But that plan doesn’t last long. Because as my feet thank me for planting them once again on easy ground, I look up.
There she is, her good, gently angled gunmetal frame striped in amber gold, happy to receive me. Just in time, too, because she doesn’t have a clue who the two boxy patrol sloops to either side of her are.
“Hail!” a bassy voice sounds in front of me.
I step forward and search for the voice behind the bellowing salutation. It’s a balding man with a ducktail beard. He wears a particularly loud longcoat sashed in red and beige, and leather boots he uses the soles of to snuff out the dying embers of a cigarette against the bedrock. He approaches when I do, but keeps his distance, holding an enormous hand out in a conservative gesture to ward me off from coming too close to my own ship. For the moment, I acquiesce.
“What’s going on here?” I ask frustratedly.
I flit my eyes to the smaller aircraft landed to either side of my cutter, which I recognize as a common, subsonic civilian transport design used by long-distance business commuters and the Royal Forest Service. They are much lighter, venerable and no-frills two-engine VTOLs, with elongated tails that make them look a bit like a Maridean dragonfly. But they’re not marked by the emerald and gold of the RFS, and I can’t imagine a forest ranger would be smoking on the job.
Now I’m starting to trust my penchant for bad premonitions once again, the boiling anxieties I shunned earlier. Such dissonant chords of fear and apprehension became ubiquitous after I dared to become a woman in spite of, well, everyone. But they’ve been amplified by trauma both past and more recent, and my anxiety has become oppressive and out-of-touch, surfacing at the worst times when I experience stress. It’s why I float. I’ve spent years trying to calm my nerves and make progress, slowly opening up to other people—the ones that will treat me as a human being—and attempting to hold my troubled past at ever greater lengths. I try not to assume the worst. But that has become so difficult in a job that has only gotten more perilous year after year.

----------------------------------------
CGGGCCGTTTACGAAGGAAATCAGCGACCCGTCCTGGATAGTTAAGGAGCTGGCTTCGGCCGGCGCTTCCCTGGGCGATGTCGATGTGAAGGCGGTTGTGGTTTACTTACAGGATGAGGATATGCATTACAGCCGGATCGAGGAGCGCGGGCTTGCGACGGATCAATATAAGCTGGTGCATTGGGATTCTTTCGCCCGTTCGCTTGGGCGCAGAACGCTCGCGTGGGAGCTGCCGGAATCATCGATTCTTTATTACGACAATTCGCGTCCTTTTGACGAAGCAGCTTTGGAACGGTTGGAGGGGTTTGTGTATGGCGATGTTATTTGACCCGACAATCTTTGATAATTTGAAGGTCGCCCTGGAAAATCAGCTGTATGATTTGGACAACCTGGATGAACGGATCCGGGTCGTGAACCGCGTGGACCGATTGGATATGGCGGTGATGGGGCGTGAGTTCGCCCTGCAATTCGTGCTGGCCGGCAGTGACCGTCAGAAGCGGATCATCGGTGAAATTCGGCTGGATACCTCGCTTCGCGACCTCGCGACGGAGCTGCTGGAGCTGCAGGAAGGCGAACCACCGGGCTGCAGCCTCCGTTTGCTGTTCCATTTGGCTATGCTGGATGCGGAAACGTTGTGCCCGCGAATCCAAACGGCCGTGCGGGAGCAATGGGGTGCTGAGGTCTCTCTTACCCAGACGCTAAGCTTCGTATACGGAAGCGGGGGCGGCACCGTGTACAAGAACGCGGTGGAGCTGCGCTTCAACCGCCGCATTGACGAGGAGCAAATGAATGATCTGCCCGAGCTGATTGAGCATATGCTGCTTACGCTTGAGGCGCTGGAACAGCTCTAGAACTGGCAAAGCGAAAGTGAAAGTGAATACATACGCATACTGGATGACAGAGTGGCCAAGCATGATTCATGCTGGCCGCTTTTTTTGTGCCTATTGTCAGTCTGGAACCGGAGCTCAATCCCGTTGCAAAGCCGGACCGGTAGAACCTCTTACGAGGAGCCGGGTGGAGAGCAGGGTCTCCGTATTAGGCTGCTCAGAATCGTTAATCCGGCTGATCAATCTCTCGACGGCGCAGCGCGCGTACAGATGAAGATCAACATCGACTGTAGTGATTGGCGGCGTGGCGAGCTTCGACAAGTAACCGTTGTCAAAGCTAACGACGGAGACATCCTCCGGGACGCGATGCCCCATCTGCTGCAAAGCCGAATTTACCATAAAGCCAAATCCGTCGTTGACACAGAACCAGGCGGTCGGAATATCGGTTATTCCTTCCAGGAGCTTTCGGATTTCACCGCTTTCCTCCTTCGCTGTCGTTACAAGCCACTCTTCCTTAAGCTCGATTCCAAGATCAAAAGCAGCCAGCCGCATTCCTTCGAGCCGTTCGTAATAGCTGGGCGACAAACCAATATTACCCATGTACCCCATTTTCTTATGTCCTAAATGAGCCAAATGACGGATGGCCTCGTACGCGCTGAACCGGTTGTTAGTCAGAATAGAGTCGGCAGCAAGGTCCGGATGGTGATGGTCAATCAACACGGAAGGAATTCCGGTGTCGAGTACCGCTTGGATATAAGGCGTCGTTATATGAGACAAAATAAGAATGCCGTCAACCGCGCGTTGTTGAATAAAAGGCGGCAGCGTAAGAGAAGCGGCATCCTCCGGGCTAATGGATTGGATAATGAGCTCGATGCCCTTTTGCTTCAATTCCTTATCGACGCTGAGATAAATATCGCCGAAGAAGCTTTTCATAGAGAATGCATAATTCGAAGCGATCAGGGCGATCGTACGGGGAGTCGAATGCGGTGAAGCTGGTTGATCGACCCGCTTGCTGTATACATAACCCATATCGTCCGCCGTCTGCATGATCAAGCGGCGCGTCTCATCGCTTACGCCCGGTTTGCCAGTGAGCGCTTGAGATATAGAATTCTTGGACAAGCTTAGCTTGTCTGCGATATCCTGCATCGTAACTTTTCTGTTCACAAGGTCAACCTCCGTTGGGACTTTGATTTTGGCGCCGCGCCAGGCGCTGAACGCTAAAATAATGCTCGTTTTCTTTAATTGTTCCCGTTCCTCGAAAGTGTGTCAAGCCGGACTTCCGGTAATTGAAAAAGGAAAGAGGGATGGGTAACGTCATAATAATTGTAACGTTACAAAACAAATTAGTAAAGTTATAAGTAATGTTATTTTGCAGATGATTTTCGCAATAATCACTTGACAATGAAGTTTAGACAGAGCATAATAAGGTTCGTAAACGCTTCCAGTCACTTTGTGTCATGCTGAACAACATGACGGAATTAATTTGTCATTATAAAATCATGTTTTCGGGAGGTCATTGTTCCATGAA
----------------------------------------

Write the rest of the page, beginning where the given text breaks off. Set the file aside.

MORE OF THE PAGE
“This is a government-sanctioned operation,” I blurt.
“Yes, sir. I know,” he says with a deep tone poorly suited to allay. “Let me appraise you of my business here. I won’t be getting in your way for but a moment.”
Already I hate this guy. He flashes some identification, but I have a hard time making it out at this distance.
“Marshal Vach Derynson on behalf of House Fjalner. The subject you are bringing back to your vessel was our prisoner not eight hours ago. He escaped interrogation aboard one of our orbital facilities and we would very much like for you to hand him over to us. As you have done all of the hard work in tracking and apprehending him already, we would be honored to reward you handsomely for your trouble. Many times what Her Majesty’s Government would provide for your interdiction, in fact.”
I hear Tea and Fletcher trudge up behind me with the evac bed, and their boots sliding to a stop over the gravel.
“The fuck is this, Ash?” Tea exclaims.
I put my hand up to silence her. I need a second to think without anyone in my ear.
“If you want custody of this man, you should speak to the Royal Constabulary in Diya, which is where we’ll be taking him,” I say. “I have reports to write and Guild regulations to meet, and I cannot simply lie my way through them. They will cross-check such information. It is unfeasible.”